6.Strengthening Education in the Muslim World, USAID Issue Paper No. 2, June 2003.
7.Husain Haqqani, “Islam’s Medieval Outposts,” Foreign Policy no. 133, November/December 2002; Anna Kuchment et al., “School by the Book,”Newsweek, March 11, 2002.
8.Some writers have implied that all madrasas are harbors of militancy. See, for example, Jessica Stern, “Preparing for a War on Terrorism,” Current History 100, no. 649 (2001): 355-357; and Alan Richards “At War with Utopian Fanatics,” Middle East Policy 8, no. 4 (2001).
9.Strengthening Education in the Muslim World, op. cit.
10.Haqqani, “Islam’s Medieval Outposts,” op. cit.
11.For more on Saudi Arabia, see CRS Report RL33533, Saudi Arabia: Background and U.S. Relations, by [author name scrubbed], and CRS Report RL32499, Saudi Arabia: Terrorist Financing Issues, by [author name scrubbed].
12.Glenn R. Simpson, “Unraveling Terror’s Finances,” Wall Street Journal, October 24, 2003.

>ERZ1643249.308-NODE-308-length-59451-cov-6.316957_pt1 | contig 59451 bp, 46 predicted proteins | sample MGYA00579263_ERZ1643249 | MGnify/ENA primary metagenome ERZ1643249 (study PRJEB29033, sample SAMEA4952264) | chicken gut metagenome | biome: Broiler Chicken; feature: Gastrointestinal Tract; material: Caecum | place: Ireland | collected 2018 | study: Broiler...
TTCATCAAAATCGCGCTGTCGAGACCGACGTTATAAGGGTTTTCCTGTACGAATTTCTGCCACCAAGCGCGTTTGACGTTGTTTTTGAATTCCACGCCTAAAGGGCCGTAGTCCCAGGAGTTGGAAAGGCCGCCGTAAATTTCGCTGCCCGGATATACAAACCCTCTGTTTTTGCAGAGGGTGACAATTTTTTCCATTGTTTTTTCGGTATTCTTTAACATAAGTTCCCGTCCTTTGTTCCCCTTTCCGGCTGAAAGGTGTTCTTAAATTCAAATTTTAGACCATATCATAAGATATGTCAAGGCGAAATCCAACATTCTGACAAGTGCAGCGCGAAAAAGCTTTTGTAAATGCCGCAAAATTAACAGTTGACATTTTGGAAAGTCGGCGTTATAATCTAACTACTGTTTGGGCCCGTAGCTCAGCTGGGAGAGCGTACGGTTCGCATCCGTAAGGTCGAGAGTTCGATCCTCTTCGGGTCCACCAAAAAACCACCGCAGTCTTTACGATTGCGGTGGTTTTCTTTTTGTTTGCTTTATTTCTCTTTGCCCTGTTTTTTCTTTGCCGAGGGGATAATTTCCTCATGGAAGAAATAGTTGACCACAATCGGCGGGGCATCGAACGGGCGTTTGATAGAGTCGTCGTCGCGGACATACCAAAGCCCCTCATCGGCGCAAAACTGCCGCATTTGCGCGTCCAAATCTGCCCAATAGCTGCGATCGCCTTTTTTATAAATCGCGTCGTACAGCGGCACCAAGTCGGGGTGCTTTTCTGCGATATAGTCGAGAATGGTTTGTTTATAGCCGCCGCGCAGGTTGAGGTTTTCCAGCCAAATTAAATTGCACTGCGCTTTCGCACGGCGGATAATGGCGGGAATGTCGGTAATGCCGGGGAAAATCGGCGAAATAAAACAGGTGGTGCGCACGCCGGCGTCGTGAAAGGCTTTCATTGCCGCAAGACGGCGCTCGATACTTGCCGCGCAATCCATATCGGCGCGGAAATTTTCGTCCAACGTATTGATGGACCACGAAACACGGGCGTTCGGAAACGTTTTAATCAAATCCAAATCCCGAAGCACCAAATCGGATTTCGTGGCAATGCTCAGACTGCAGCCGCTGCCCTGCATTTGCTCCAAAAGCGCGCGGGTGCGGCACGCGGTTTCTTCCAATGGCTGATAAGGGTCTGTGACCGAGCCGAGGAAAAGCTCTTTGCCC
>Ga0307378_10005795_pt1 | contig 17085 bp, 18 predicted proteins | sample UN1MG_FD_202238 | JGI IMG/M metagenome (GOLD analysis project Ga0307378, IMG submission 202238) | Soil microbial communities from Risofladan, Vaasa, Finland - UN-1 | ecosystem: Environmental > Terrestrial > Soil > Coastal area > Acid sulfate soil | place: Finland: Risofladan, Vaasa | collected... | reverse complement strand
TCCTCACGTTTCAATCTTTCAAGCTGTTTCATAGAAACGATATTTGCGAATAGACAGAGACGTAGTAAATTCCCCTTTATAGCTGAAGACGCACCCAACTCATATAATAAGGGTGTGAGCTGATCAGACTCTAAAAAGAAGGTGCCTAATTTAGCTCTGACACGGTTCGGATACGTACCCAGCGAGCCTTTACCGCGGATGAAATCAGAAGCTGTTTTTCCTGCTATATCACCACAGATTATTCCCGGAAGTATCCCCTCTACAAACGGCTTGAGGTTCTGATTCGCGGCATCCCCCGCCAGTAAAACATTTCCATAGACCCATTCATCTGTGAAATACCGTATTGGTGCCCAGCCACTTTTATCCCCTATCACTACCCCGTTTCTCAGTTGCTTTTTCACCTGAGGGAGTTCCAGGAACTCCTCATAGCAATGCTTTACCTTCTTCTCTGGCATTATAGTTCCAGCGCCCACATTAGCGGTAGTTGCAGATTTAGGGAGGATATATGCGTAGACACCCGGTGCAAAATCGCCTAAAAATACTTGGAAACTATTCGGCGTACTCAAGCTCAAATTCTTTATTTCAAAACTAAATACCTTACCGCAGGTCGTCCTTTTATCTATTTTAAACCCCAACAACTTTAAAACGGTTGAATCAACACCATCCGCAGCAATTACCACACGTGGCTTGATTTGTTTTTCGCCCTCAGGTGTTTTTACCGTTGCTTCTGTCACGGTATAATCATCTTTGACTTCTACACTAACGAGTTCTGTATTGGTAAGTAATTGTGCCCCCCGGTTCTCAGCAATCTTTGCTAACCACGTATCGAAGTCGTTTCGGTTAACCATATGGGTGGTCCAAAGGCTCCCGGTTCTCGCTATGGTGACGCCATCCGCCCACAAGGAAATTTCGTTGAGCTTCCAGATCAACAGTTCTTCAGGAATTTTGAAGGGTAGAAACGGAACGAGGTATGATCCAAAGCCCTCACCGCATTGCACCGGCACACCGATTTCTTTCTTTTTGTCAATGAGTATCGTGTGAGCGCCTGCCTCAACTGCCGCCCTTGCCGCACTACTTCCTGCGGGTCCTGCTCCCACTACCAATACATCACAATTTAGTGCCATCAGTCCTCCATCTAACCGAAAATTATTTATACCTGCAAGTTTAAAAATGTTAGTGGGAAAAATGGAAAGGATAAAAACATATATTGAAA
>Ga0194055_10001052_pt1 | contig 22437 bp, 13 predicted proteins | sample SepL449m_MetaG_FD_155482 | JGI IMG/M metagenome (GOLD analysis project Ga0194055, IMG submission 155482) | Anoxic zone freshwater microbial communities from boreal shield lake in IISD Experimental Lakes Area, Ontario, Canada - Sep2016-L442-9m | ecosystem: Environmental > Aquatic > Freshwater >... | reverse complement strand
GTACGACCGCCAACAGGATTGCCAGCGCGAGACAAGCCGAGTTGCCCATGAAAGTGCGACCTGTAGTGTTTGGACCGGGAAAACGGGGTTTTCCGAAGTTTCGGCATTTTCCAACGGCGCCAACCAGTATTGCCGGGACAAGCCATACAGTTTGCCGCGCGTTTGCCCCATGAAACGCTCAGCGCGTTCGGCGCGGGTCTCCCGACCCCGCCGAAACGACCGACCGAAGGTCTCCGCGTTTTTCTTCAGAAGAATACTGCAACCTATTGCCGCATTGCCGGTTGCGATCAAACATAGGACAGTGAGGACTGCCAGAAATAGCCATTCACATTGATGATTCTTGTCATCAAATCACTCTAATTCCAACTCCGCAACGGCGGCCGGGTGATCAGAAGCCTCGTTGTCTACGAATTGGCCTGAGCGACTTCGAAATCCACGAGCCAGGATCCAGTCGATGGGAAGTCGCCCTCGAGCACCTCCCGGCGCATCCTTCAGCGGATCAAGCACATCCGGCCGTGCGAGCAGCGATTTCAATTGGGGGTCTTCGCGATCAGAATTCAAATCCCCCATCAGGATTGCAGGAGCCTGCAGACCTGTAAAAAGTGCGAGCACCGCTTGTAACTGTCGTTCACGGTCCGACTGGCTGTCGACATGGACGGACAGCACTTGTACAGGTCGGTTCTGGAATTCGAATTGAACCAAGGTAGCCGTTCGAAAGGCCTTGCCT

13.For more on education in Pakistan, see CRS Report RS22009, Education Reform in Pakistan, by [author name scrubbed].
14.Pakistan’s National Education Census (NEC) reported in October 2006 that 12,153 out of 12,979 madrasas had provided necessary information to the government. Registration procedures continue. The News (Islamabad), October 12, 2006.
15.Chris Kraul, “The World Dollars to Help Pupils in Pakistan,” Los Angeles Times, Apr. 14, 2003.
16.“Afghan Leader Condemns Pakistani Clerics,” BBC Monitoring South Asia, September 15, 2003.
17.National Commission on Terrorist Attacks Upon the United States, Final Report, p. 367.
18.Salman Masood, “Pakistanis Back Off Vow To Control Seminaries,”New York Times, January 2, 2006.
19.Anwarullah Khan, “Al Zawahri Visited Attacked Pakistani Madrasa in Past,” Reuters, October 31, 2006.
20.U.S. Department of State, Bureau of Democracy, Human Rights, and Labor, International Religious Freedom Report 2007 – Pakistan , September 14, 2007.
21.Ronald A Luckens-Bull, “Two Sides of the Same Coin: Modernity and Tradition in Islamic Education in Indonesia,” Anthropology and Education Quarterly 32, no.3 (2001):353.